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LILLY V. VIRGINIA (98-5881) 527 U.S. 116 (1999)
255 Va. 558, 499 S. E. 2d 522, reversed and remanded.
Syllabus
 
Opinion
[ Stevens ]
Concurrence
[ Breyer ]
Concurrence
[ Scalia ]
Concurrence
[ Thomas ]
Concurrence
[ Rehnquist ]
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Scalia, J., concurring

SUPREME COURT OF THE UNITED STATES


No. 98—5881

BENJAMIN LEE LILLY, PETITIONER v. VIRGINIA

ON WRIT OF CERTIORARI TO THE SUPREME COURT OF VIRGINIA

[June 10, 1999]

    Justice Scalia, concurring in part and concurring in the judgment.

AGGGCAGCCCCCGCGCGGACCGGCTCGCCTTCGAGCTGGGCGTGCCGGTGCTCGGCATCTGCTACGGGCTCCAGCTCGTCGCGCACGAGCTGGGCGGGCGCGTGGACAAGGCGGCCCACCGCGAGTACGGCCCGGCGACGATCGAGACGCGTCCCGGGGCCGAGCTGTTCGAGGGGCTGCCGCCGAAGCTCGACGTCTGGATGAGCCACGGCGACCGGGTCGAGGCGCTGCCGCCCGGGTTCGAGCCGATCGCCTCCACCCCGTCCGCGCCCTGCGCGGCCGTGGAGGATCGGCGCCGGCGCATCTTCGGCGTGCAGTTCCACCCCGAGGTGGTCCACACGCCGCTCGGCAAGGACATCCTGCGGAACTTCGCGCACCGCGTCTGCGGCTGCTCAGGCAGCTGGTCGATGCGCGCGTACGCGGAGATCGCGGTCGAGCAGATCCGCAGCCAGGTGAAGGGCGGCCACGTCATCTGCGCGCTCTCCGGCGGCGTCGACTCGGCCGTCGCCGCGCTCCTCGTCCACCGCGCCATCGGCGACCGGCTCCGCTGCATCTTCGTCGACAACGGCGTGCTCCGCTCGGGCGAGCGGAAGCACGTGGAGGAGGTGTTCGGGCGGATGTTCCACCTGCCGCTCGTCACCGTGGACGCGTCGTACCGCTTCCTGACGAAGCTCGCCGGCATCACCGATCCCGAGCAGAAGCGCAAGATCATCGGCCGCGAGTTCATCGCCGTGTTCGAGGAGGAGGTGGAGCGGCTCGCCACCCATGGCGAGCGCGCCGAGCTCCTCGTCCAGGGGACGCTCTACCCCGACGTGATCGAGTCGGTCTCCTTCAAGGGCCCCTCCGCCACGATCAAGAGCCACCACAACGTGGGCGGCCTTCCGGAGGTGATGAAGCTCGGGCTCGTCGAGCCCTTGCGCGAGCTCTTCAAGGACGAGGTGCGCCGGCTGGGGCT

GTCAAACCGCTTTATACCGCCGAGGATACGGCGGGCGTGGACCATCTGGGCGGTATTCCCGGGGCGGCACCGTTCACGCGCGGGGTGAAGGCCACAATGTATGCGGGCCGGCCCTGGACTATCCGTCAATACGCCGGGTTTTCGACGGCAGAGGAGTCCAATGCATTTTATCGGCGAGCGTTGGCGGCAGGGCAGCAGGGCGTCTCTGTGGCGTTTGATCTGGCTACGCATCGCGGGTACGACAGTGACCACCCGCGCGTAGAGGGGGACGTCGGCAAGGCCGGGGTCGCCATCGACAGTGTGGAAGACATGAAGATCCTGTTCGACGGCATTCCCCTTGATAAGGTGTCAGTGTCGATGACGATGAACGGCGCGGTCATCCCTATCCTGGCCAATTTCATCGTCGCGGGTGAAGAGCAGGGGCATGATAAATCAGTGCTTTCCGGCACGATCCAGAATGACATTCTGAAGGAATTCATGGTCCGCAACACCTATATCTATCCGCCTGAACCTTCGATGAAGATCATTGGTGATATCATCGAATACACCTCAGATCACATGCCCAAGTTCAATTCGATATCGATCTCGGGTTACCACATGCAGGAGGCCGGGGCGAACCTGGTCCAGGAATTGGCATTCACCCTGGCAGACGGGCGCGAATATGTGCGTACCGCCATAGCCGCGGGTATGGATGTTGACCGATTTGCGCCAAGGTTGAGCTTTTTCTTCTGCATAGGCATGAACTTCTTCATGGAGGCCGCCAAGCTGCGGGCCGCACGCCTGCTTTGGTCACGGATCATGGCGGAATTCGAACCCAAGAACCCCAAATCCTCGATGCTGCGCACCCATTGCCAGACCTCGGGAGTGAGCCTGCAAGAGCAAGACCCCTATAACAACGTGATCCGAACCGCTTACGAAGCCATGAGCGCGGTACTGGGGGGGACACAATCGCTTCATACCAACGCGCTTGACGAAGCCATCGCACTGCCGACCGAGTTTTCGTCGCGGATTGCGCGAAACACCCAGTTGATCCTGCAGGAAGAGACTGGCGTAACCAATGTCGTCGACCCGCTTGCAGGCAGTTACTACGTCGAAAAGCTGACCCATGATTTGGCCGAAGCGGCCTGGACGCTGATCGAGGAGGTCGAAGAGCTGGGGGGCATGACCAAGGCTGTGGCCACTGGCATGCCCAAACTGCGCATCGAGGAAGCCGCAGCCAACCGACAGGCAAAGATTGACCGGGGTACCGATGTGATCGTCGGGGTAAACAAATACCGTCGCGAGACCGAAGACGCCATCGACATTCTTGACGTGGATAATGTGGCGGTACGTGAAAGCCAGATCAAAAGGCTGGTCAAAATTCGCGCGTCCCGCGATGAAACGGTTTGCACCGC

During a custodial interrogation, Mark Lilly told police officers that petitioner committed the charged murder. The prosecution introduced a tape recording of these statements at trial without making Mark available for cross-examination. In my view, that is a paradigmatic Confrontation Clause violation. See White v. Illinois, 502 U.S. 346, 364—365 (1992) (Thomas, J., concurring in part and concurring in judgment) (“The federal constitutional right of confrontation extends to any witness who actually testifies at trial” and “extrajudicial statements only insofar as they are contained in formalized testimonial material, such as affidavits, depositions, prior testimony, or confessions”). Since the violation is clear, the case need be remanded only for a harmless-error determination. I therefore join Parts I, II, and VI of the Court’s opinion and concur in the judgment.